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British Cycling keen to work with amateur outfit KGF after impressive displays

British Cycling keen to work with amateur outfit KGF after impressive displays
By PA Sport

13/11/2017 at 18:21Updated 13/11/2017 at 18:28

The amateur riders of Team KGF will get a chance to break into Great Britain's all-conquering men's team pursuit squad after another impressive display at the Track World Cup over the weekend.

The amateur riders of Team KGF will get a chance to break into Great Britain's all-conquering men's team pursuit squad after another impressive display at the Track World Cup over the weekend.

The quartet - Daniel Bigham, Charlie Tanfield, Jacob Tipper, and Jonathan Wale - finished fourth in Manchester, continuing the remarkable story which started with the British national title in January and continued with seventh place in the opening round of the World Cup in Poland last weekend.

Breaking into the Britain squad would not be easy. Ed Clancy, Steven Burke, Kian Emadi and Oliver Wood stormed to gold in Manchester with a time of three minutes 55.847 seconds, some two and a half seconds faster than KGF.

Britain have won gold in the men's team pursuit at every Olympics since Beijing in 2008, with Clancy part of all three squads and Burke riding in 2012 and 2016.

There is a considerable depth of talent, but Britain's coaches are keen to see for themselves what the youngsters - and their unorthodox tactics, featuring lead turns of up to five laps - have to offer.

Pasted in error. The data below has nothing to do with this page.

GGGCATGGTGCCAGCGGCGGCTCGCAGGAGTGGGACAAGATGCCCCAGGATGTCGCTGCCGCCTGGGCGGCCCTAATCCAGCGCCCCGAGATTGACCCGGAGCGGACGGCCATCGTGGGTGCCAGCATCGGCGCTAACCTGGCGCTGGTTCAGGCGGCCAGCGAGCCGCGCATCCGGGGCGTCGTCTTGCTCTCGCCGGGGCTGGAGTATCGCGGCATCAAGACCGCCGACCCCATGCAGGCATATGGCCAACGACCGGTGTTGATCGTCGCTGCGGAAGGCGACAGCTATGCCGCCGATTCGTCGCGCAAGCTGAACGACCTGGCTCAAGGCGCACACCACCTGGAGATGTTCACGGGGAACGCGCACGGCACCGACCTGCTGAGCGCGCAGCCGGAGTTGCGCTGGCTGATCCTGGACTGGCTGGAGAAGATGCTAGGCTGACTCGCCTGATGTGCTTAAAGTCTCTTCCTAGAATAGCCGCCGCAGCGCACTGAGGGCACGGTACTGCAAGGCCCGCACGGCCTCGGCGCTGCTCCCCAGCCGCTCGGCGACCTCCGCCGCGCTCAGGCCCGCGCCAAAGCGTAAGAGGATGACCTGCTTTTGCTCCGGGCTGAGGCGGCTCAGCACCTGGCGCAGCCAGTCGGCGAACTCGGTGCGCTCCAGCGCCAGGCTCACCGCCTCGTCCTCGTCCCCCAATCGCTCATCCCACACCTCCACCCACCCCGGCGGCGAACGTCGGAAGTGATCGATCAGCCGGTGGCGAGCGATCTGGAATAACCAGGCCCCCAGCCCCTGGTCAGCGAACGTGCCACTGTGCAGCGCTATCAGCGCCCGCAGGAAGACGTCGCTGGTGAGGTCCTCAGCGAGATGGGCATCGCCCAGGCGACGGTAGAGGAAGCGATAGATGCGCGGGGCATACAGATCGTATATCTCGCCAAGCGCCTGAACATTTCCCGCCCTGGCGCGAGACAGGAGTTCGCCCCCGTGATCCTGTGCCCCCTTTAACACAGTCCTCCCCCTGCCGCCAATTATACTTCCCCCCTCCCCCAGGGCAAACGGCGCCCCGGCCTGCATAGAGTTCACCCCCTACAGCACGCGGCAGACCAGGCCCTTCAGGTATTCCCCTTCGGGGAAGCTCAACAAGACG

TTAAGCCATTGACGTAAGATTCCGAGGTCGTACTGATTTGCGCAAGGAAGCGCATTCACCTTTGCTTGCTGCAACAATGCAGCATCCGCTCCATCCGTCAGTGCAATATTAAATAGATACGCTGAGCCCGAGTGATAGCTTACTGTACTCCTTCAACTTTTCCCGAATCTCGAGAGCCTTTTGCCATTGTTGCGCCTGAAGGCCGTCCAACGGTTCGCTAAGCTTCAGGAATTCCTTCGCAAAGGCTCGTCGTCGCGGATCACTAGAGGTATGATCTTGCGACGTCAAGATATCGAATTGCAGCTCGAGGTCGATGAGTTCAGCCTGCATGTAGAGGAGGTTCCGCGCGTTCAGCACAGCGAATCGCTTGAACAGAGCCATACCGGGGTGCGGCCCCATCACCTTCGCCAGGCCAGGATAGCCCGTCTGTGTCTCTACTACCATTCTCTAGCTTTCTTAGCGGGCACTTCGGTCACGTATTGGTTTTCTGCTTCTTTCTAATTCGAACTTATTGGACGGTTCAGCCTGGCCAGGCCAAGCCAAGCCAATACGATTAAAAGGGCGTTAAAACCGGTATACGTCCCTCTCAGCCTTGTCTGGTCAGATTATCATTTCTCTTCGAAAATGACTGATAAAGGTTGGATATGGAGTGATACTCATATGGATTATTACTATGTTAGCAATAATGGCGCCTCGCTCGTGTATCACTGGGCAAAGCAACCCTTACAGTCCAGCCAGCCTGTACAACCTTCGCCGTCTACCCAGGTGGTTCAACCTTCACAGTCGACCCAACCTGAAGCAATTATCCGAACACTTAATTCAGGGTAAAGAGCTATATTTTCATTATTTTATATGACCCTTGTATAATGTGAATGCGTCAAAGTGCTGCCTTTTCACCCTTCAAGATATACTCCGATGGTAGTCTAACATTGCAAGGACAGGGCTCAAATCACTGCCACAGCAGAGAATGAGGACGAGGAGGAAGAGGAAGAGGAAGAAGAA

"For sure we're going to be looking at the KGF guys over the coming weeks and months," said Great Britain head coach Iain Dyer.

"We've been looking at them for a long time, and there has been a dialogue with us.

"We had meetings with them in Poland and here again, talking about performance issues and selection matters.

"We want to take a closer look at Dan and Charlie in the next month or two and bring them in to do some training."

Dyer stressed that British Cycling has already done its bit to support the amateur outfit, who are coached by Mehdi Kordi, a physiologist who works for British Cycling.

"It's perhaps easy to imagine from the outside that we don't talk to these people, that we don't know who they are, but of course we know them pretty well," he said. "They got to the line with three of our coaches."

KGF's World Cup season may already be over after two rounds as they do not have enough in the kitty to travel to Canada or Chile, though they are hoping to raise enough to race in the final meeting in Minsk in January.

It may not matter if they can spend the time with British Cycling instead.

"It's great that they're coming in, providing a little bit of pressure to show the guys there's always someone chasing," said Great Britain performance director Stephen Park.

"They've been smart about what they're doing and making people think a bit. From that perspective, it's great."

Clancy got his first real look at KGF this weekend as he raced on the track for the first time since Rio.

"You look at those four guys and think, fair play," the 32-year-old said. "I've never met some of the guys. I know one has a degree in aeronautical engineering (Bigham) and I've spoken to Charlie Tanfield, who's a really cool dude. He's got some great ideas on training.

"We're taking notice of these guys. It's highly likely we'll do some training with these guys, bring them in and see what they've got and I'd welcome that.

"We've lost guys over the years - like Geraint (Thomas), (Owain) Doull and (Jon) Dibben - and we're all here as a team representing Great Britain so the more the merrier."

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